How To Become An Excellent Public Speaker
By Dr. Yomi Garnett
“My own secret to effective public speaking is to consider it merely a way of sharing my thoughts, the public speech being, in real terms, only a modified form of conversation.”- Yomi Garnett
The Amazing Secret To Verbal Brilliance
Whether you are speaking publicly for the twentieth time, or whether you are doing it for the first time, for most people, it remains an exercise they approach with some trepidation and nervousness. Most people seem to think good speakers are in possession of some secret knowledge that makes them skillful in speaking. Nothing could be further from the truth. I speak, and I write for a living. This means that I’m constantly on the lecture circuit, all the year round, speaking to groups of people of very disparate backgrounds, and of every conceivable description and disposition.
Indeed, I do have a secret. It is, however, so simple as to border on the ridiculous. My secret is simply this: By a conscious act of my will, I regard each episode of public speaking as being no different from any other form of ordinary, day-to-day discourse. To put it in even simpler terms: I consider it merely a way of sharing my thoughts with other people.
Insist On Speaking Only Plain English
At any speaking engagement, anyone who is not truly communicating with his audience is merely engaging in ineffectual talk. Put in other words, the essence of the public speech is to communicate and not to impress. Make every effort to avoid the inflated word. The right word, which, more often than not, is the one with which your listeners are quite familiar, is most often a very simple word. For some inexplicable reason, most people have a tendency to throw in words that are either not in common usage, or even words that have only recently gained a certain popularity. I have just thrown in a perfect example with the uncommonly used word “inexplicable.” The word “unexplainable” would have sufficed, wouldn’t you agree? It would appear that people do this either to sound current and up-to-date, or simply to impress the audience. Unfortunately, some of these “big” words do nothing to improve our ability to communicate.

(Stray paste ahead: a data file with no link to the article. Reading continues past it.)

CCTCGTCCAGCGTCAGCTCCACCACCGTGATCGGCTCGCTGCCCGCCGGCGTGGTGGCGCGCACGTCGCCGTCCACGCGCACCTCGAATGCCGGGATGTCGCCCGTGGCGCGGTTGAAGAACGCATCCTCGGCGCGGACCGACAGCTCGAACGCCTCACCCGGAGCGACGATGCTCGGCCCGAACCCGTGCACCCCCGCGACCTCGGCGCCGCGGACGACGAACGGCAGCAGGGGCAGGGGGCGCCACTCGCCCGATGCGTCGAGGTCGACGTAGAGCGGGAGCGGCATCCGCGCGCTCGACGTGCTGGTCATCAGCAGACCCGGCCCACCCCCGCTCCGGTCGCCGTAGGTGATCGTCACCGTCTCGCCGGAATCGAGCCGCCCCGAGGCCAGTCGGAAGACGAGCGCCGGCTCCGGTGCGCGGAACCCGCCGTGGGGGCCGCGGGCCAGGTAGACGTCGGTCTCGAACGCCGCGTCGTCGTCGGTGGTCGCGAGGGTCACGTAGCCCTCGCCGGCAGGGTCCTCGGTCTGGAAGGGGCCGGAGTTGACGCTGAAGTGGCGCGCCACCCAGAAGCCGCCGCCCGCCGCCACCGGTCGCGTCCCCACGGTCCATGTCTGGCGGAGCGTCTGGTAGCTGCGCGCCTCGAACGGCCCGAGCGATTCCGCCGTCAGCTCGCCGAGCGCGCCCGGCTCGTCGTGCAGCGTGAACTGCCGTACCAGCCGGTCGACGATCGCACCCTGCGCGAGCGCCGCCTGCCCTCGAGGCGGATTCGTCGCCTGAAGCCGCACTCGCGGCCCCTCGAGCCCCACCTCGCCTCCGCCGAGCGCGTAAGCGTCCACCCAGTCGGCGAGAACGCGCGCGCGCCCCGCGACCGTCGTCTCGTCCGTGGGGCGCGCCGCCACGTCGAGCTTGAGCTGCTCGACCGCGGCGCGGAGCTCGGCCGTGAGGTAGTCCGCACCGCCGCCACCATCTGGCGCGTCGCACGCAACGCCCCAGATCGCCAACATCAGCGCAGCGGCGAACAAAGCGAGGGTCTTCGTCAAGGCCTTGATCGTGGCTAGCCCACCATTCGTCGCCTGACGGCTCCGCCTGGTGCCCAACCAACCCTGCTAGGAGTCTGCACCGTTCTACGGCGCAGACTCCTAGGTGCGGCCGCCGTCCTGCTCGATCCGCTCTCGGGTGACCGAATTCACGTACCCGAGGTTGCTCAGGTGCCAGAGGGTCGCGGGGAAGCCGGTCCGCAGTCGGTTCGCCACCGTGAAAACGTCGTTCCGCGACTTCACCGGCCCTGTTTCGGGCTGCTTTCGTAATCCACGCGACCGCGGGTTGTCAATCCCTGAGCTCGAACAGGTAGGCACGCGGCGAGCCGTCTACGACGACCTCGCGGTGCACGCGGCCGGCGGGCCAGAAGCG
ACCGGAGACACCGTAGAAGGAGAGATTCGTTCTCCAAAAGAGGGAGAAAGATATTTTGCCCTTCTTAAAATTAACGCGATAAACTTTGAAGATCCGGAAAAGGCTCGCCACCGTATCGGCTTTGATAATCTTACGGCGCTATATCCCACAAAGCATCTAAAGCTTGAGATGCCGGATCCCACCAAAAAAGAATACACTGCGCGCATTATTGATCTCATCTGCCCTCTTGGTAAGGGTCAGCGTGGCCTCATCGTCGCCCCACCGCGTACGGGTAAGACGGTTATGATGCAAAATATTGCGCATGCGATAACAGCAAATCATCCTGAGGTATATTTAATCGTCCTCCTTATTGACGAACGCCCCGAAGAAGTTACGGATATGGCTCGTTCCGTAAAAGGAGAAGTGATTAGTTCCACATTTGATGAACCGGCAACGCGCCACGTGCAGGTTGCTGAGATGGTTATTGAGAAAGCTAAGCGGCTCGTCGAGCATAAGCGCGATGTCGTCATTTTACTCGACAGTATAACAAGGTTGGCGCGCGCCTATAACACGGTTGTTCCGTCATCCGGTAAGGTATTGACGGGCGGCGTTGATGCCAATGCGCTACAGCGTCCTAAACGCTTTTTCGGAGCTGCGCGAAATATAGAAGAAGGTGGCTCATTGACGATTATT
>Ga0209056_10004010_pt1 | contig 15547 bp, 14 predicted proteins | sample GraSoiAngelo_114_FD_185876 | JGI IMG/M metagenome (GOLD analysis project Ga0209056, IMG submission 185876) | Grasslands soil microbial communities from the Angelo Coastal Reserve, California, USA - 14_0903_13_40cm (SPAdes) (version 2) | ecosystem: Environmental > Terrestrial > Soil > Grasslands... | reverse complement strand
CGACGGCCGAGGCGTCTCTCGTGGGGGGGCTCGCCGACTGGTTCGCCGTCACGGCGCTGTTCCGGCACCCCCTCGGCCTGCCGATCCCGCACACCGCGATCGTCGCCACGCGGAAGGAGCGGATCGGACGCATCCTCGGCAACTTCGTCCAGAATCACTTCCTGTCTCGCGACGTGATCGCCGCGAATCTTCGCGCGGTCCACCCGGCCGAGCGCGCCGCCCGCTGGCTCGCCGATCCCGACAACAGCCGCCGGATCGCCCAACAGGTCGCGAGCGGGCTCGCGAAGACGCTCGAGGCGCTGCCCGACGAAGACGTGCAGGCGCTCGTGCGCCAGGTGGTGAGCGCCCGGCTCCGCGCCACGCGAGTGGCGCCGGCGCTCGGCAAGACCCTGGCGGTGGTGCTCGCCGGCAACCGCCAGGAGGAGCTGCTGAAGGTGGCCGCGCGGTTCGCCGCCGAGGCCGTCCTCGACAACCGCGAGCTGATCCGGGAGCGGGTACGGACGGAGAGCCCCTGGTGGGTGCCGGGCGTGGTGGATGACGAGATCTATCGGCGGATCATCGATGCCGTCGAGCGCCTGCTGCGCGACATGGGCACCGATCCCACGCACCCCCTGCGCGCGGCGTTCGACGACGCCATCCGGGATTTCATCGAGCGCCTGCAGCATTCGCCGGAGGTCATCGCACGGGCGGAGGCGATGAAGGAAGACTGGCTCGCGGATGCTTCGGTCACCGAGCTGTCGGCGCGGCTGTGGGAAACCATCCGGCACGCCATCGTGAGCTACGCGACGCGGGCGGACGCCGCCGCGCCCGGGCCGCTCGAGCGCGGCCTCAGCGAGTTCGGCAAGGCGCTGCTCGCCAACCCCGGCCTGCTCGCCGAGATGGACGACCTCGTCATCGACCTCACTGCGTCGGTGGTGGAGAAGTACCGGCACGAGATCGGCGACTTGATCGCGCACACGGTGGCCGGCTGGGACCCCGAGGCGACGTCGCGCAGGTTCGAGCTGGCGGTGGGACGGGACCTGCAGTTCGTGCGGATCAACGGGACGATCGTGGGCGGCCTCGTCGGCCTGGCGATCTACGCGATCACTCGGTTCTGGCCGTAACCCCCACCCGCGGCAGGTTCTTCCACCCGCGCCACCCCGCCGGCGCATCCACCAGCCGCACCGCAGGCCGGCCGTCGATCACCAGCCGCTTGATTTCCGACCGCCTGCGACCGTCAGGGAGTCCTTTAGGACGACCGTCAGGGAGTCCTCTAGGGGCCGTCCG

The human ego is also a factor in the tendency towards fancy language, with some speakers thinking that the bigger the words they use, the more important their subject matter and themselves appear. Try your utmost best to avoid pompous language. You will be better received and better understood if you avoid “trendy talk.”
Avoid “Empty” Words
These are also called ‘vacuous’ words, and they are words and noises that add nothing to what we are trying to say. They merely clutter up what we are trying to say, and this means they also clutter up what the audience is hearing. People use these words because they serve as ‘oral crutches,’ and can be handy when one is stalling. However, if we become dependent on them, falling back on (continue reading…)